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How negative gearing works


Negative gearing is a popular tax strategy that gives investment property owners the ability to offset the cost of owning a property against their assessable income.

Negative gearing involves generating short to medium term tax losses, which arise from tax-deductible costs that are higher than investment income, and leveraging this to increase exposure to potential gains and losses.

It is a popular strategy due to its ability to reduce an investor’s taxable income through their tax losses, resulting in a lower annual income tax bill.

For example, if the rent of a property was $350 per week, and the property was fully tenanted for a full financial year, the rental income would be $18,200. If the deductible expenses for that year were $30,000, the net rental loss would be $11,800. The $11,800 loss can then be applied to reduce the property owner’s taxable income.

Under Australian income tax law, property owners can claim a tax deduction for any cost they incur if it is sufficiently connected to their investment property. Non-cash expenses, such as depreciation, can also be deducted. General tax deductions relating to rental income include:

  • Borrowing costs
  • Council rates and water fees
  • Depreciation on assets
  • Property inspections
  • Repairs and maintenance

While negative gearing carries many benefits to property owners, the strategy isn’t without pitfalls. Negatively geared property results in a loss, so before committing to the strategy, it is worth considering aspects like what will happen if you cannot fill your rental property at any one time, or if there is a dramatic turn down in property values and your investment fails to increase in value.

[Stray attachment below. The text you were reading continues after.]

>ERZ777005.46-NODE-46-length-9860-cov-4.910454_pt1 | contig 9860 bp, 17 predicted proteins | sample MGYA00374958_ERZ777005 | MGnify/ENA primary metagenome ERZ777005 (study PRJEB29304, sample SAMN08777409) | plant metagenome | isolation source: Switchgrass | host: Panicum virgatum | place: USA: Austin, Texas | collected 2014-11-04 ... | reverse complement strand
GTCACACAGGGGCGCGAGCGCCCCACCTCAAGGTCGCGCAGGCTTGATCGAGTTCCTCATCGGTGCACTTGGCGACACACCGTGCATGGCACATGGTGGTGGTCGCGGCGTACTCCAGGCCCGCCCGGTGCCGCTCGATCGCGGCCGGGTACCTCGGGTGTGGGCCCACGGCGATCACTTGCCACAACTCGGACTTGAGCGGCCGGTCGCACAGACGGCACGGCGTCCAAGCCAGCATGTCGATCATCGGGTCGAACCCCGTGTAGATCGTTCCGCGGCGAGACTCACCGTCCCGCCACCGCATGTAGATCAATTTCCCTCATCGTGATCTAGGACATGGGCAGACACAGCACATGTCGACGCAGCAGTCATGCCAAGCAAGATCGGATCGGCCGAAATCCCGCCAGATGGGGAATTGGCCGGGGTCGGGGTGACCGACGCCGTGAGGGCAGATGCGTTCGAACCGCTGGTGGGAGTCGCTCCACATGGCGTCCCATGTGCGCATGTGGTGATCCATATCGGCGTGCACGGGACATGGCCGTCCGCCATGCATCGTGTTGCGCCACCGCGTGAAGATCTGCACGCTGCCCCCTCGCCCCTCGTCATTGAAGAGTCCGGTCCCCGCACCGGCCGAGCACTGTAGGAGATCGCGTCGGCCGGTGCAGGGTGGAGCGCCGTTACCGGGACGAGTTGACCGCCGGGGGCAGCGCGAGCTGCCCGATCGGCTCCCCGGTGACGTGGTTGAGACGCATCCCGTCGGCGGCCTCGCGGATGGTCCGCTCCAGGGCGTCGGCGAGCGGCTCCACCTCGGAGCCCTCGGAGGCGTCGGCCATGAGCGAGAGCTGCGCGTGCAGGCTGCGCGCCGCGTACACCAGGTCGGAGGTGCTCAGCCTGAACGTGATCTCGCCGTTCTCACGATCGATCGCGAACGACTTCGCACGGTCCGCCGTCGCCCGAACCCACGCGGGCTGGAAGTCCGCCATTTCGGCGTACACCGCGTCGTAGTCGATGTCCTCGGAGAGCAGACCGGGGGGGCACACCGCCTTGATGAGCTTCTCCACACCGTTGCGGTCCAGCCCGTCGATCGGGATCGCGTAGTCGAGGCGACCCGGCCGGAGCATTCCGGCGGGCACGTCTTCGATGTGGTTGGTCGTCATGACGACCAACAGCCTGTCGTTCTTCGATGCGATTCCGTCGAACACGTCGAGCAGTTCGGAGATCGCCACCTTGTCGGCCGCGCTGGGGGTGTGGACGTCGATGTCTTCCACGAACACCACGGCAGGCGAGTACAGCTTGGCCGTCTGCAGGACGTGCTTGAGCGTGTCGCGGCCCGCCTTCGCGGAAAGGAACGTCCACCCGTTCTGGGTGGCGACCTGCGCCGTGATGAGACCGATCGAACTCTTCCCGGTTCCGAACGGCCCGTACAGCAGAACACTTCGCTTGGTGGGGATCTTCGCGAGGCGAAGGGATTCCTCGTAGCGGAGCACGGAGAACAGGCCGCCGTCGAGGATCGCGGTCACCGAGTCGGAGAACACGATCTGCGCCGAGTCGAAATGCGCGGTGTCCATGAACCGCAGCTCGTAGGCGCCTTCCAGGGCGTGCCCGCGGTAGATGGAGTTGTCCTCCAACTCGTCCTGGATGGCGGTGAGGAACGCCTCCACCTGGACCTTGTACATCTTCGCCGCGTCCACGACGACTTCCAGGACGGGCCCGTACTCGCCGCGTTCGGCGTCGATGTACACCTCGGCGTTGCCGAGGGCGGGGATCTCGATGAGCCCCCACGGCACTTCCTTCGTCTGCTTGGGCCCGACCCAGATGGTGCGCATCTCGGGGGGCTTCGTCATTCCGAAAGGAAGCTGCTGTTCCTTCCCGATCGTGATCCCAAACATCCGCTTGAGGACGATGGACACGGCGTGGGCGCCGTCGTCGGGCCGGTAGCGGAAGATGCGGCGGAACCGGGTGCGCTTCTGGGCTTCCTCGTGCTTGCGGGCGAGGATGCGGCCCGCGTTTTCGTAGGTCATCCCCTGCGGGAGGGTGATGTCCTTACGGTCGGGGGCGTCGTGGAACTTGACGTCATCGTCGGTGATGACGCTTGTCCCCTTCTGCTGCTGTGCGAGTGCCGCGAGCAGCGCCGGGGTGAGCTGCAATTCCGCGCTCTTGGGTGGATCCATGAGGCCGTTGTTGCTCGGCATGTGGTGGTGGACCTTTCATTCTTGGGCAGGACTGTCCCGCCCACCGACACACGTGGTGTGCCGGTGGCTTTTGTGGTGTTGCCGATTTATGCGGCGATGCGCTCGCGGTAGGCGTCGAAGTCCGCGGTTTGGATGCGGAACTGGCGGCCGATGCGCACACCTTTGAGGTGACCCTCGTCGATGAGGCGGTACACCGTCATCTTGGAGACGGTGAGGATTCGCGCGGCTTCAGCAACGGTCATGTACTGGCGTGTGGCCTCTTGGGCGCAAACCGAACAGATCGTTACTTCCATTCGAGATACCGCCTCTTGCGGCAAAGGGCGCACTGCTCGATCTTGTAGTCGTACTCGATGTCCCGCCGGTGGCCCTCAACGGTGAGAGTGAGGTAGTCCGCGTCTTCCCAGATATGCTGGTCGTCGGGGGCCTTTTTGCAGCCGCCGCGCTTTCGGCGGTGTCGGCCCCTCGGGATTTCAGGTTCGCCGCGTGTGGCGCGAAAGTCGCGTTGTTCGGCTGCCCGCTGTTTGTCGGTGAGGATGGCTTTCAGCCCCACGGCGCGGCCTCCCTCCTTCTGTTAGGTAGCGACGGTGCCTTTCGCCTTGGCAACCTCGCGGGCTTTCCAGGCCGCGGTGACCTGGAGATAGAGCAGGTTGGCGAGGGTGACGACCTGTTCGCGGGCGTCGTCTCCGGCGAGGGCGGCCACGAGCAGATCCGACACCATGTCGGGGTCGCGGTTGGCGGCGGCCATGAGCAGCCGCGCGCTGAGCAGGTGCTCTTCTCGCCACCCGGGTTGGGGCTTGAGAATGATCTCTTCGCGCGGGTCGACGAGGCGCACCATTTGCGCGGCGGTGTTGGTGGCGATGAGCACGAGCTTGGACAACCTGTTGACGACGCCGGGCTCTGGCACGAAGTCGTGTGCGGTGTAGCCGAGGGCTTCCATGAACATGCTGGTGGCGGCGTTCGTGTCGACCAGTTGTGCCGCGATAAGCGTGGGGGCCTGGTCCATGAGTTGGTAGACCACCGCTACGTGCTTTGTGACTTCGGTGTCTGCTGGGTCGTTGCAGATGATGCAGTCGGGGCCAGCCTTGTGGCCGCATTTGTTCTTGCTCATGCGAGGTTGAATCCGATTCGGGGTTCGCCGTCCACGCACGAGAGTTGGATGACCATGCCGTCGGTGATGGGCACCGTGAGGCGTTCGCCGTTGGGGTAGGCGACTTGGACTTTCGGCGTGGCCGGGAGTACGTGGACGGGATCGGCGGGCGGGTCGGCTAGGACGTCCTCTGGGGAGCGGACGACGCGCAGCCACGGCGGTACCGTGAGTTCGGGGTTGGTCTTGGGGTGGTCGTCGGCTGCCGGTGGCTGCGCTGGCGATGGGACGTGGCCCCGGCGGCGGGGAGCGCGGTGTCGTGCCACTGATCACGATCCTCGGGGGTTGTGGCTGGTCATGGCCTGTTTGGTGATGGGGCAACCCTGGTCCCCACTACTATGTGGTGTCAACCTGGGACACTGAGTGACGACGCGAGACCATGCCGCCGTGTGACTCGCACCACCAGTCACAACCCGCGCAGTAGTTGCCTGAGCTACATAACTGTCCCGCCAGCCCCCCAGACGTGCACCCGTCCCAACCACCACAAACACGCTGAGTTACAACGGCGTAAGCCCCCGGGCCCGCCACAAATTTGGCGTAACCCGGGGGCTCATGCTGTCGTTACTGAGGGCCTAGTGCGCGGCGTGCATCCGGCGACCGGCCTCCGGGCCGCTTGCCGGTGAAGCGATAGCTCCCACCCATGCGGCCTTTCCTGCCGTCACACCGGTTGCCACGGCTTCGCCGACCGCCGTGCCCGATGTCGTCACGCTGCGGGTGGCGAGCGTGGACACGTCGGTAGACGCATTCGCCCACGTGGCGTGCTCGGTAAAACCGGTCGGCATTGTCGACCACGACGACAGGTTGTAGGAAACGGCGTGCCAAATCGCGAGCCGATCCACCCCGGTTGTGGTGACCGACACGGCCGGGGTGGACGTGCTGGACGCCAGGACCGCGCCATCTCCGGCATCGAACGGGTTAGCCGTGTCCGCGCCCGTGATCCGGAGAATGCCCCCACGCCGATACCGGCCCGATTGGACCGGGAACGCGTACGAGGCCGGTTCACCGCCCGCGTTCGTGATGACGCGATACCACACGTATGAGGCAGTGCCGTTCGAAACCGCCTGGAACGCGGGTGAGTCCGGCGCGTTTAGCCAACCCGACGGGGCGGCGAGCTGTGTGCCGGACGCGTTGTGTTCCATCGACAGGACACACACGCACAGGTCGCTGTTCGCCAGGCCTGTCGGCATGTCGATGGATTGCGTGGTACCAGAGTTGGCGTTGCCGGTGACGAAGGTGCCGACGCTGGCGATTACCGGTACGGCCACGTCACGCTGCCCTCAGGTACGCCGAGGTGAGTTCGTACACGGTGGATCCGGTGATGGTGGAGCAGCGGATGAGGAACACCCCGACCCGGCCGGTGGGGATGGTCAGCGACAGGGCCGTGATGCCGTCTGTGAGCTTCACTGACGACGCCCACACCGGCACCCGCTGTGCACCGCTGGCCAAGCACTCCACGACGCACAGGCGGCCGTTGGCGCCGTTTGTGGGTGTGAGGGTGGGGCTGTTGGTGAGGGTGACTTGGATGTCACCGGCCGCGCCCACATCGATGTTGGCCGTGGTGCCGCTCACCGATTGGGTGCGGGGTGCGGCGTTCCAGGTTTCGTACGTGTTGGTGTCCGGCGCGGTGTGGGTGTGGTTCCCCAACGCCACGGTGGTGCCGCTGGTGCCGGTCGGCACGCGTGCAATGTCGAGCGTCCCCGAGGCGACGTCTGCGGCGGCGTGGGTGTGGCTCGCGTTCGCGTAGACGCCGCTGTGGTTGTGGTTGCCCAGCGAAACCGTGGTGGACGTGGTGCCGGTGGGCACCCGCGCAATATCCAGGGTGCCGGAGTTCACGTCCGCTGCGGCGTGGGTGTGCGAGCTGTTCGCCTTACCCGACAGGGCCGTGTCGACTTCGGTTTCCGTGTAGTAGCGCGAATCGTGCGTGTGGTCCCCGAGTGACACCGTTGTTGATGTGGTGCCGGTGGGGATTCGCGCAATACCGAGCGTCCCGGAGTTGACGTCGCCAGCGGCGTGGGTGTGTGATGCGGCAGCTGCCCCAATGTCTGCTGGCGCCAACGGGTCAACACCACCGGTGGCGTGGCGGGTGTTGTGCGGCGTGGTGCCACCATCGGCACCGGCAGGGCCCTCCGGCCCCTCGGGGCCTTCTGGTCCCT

Five ways to pay less FBT


Small businesses can achieve real dollar savings by efficiently managing and calculating the Fringe Benefits Tax on meals and entertainment. However, the challenge is often finding the best calculation. Many organisations struggle to identify which calculation method is best for them and, as a result, have to pay more FBT than necessary.

Here are five FBT strategies that may help small businesses get ahead:

1. Automate the expense management process
Automating the process allows a business to determine the lowest FBT liability automatically. It saves time, provides full visibility into expenses and enforces policies to optimise the expense management process.

2. Use clear, descriptive definitions for the expenses
Over-complicated definitions can confuse employees and impact on the quality of data (from a calculation and compliance perspective).

3. Train employees
Make sure employees understand the difference between the travelling and non-travelling employee status, as this impacts the FBT liability.

4. Use an employee master list
An employee master list simplifies the search for employee data and prevents the creation of multiple versions of the same attendees.

5. Review the RBT reporting annually
Don’t assume a specific calculation method will always equate to the lowest FBT liability. Make sure you are using the right method to avoid overpayments occurring.

Making tax-deductible super contributions


There are two types of super contributions individuals can make: non-concessional (after-tax) and concessional (before-tax).

From 1 July 2015 to 30 June 2016, eligible individuals can make concessional contributions of up to $30,000 per year if they are 48 years of age or under on 30 June 2015. Eligible individuals who are 49 years of age or over on 30 June 2015 can make concessional contributions of up to $35,000 for the year.

Those who are self-employed or not employed can claim a tax deduction for their super contributions as they are treated as concessional contributions.

Individuals who are under the age of 18 can only claim a tax deduction for super contributions when their income comes from gainful employment, such as carrying on a business.

In most circumstances, those who are classified as employees cannot claim a tax deduction for making a super contribution. However, they can receive a similar tax benefit through salary sacrifice contributions.

Although the rules for claiming tax deductions on super contributions can be complex depending on the type of work an individual does, generally speaking, an individual can claim a tax deduction for super contributions if they:

  • are self-employed and not working under a contract principally for your labour.

  • are not employed

  • can satisfy the 10% income test rule. To satisfy this test, individuals need to prove that they receive part of their income as an employee but less than 10% per cent of their assessable income (including salary sacrifice contributions and reportable fringe benefits) are attributable to employment as an employee.

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